Celebrating AAPI Month: Asian Actuaries in the Actuarial Profession

How Asian actuaries inspire the pursuit of excellence and drive positive change Elizabeth Walsh
Photo: Shutterstock/Somchai_Stock

May is Asian American and Pacific Islander (AAPI) Heritage Month. AAPI Month is an ideal time to recognize and celebrate Asian actuaries and their diverse experiences and unique challenges. As an Asian American actuary, I have worked with Asian actuarial peers and role models, as well as allies and advocates of Asian actuaries, throughout my 20 years of professional actuarial work.

Growing Representation of Asian Actuaries

While I can’t pinpoint the very first Asian actuaries in the United States, Asian actuaries have been pioneers who contributed to the development of insurance and risk management. The history of Asian actuaries is intertwined with the waves of Asian immigration in the United States, the evolution of the U.S. actuarial profession and the advancement of diversity and inclusion in the workplace.

Their representation in the actuarial profession worldwide is increasing as well, including in Canada, the United Kingdom and Australia, in addition to the United States.1 In economies across Asia, such as China, India and Southeast Asian countries, the demand for Asian actuaries continues to increase as they play a crucial role in addressing the risk management needs of these emerging markets and driving sustainable growth.2,3,4 In my experience, Asian actuaries inspire us to pursue excellence, drive positive change and navigate challenges. This calls for celebration during AAPI Month.

Within Asian communities, there are distinctions between Asian immigrants and second-generation Asians. Asian immigrants are individuals who were born outside of the country they currently reside in and chose to migrate to a new country, often in search of better economic opportunities or educational prospects, or to escape political instability or persecution in their home countries. They overcome challenges such as language barriers and cultural adjustment. Second-generation Asians, also known as “second gen” or children of immigrants, are individuals who were born or raised in a country different from that of their parents’ country of origin. They straddle two cultures, balancing the traditions, values and expectations of their parents’ native culture with the influences and norms of the mainstream culture in their adopted country.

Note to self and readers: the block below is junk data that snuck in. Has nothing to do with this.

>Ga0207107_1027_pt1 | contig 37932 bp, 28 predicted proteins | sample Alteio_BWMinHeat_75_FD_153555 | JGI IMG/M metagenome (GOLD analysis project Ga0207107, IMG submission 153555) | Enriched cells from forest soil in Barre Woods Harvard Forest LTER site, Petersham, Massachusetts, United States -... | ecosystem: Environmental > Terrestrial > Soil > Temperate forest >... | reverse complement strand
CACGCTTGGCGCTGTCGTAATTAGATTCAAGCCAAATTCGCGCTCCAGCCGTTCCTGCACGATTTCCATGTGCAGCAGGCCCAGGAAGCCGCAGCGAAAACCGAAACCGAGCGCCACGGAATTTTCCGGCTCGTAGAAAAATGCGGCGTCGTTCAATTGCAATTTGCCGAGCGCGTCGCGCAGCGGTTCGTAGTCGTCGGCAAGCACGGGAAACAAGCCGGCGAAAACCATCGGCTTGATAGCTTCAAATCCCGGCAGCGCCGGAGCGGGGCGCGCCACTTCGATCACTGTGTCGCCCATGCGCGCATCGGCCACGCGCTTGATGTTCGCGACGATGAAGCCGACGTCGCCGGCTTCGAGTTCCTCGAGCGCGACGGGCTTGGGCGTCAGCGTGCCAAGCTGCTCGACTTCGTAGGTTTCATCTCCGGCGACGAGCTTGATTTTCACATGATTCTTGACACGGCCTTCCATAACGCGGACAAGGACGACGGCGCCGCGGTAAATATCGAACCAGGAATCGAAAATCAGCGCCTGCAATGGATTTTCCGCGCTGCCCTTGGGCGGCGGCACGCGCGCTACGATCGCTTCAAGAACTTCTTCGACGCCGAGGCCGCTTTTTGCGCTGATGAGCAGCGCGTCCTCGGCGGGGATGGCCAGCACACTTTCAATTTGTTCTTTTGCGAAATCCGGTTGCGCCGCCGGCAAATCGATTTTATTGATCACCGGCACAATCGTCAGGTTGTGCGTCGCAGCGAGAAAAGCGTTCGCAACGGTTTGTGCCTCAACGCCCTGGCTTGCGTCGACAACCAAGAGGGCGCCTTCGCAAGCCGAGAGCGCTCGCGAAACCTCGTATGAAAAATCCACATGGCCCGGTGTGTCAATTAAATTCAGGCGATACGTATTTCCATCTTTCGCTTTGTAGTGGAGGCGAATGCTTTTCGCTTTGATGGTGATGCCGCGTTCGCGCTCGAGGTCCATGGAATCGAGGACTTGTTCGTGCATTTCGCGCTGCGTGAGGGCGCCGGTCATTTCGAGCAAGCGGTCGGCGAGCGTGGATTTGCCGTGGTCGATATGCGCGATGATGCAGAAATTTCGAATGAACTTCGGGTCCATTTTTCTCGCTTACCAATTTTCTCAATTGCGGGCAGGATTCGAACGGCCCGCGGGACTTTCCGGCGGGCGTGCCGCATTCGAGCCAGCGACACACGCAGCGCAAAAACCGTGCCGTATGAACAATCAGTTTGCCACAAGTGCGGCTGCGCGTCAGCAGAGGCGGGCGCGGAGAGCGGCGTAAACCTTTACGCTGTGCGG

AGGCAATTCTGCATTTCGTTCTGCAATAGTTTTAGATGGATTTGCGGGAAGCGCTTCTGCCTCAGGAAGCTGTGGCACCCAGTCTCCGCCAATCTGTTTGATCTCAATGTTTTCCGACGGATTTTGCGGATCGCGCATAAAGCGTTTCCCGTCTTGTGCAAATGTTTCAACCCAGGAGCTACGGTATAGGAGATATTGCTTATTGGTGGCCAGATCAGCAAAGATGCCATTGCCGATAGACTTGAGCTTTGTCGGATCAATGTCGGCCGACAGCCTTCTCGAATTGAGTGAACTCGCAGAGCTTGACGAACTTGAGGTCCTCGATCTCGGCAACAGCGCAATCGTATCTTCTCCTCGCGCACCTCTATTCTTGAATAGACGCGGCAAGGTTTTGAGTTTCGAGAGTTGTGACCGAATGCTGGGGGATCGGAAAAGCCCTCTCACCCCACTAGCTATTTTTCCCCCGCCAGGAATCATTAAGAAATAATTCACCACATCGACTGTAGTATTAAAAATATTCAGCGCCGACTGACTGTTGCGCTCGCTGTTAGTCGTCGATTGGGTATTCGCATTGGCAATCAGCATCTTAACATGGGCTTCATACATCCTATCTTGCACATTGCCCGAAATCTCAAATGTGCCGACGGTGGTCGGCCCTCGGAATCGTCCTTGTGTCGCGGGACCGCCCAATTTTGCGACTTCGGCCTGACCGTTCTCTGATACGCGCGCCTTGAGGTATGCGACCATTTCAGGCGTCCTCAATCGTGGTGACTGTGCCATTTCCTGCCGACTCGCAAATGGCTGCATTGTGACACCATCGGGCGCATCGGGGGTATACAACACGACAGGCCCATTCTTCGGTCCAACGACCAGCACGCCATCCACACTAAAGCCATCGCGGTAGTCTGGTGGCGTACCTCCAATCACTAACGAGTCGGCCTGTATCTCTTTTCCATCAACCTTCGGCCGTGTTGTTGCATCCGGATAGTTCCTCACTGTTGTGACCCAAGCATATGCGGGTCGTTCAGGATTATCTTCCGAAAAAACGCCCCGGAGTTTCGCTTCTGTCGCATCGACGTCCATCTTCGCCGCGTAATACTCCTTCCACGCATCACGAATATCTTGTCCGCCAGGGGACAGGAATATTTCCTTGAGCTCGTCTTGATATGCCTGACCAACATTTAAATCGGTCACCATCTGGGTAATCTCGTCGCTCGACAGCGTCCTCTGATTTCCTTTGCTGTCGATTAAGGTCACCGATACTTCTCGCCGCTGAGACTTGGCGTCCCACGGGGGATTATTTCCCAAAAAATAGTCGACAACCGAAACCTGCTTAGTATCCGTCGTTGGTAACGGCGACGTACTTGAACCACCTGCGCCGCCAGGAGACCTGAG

The Bamboo Ceiling

Regardless of the distinctions between immigrants and second generation, almost all Asian actuaries have experienced the “bamboo ceiling.” This is a symbolic ceiling of invisible obstacles that hinder career progression due to the perceived lack of leadership potential for Asians despite their qualifications and skills. Evident in science, technology, engineering and mathematics (STEM) fields, the bamboo ceiling describes the barriers and challenges Asian professionals, including actuaries, face in advancing to leadership positions.

Asian actuaries frequently encounter stereotypes and biases that question their leadership potential, such as the “model minority” myth portraying Asians as hardworking individuals who pass actuarial exams quickly but lack leadership qualities and assertiveness, which can impede their advancement opportunities.5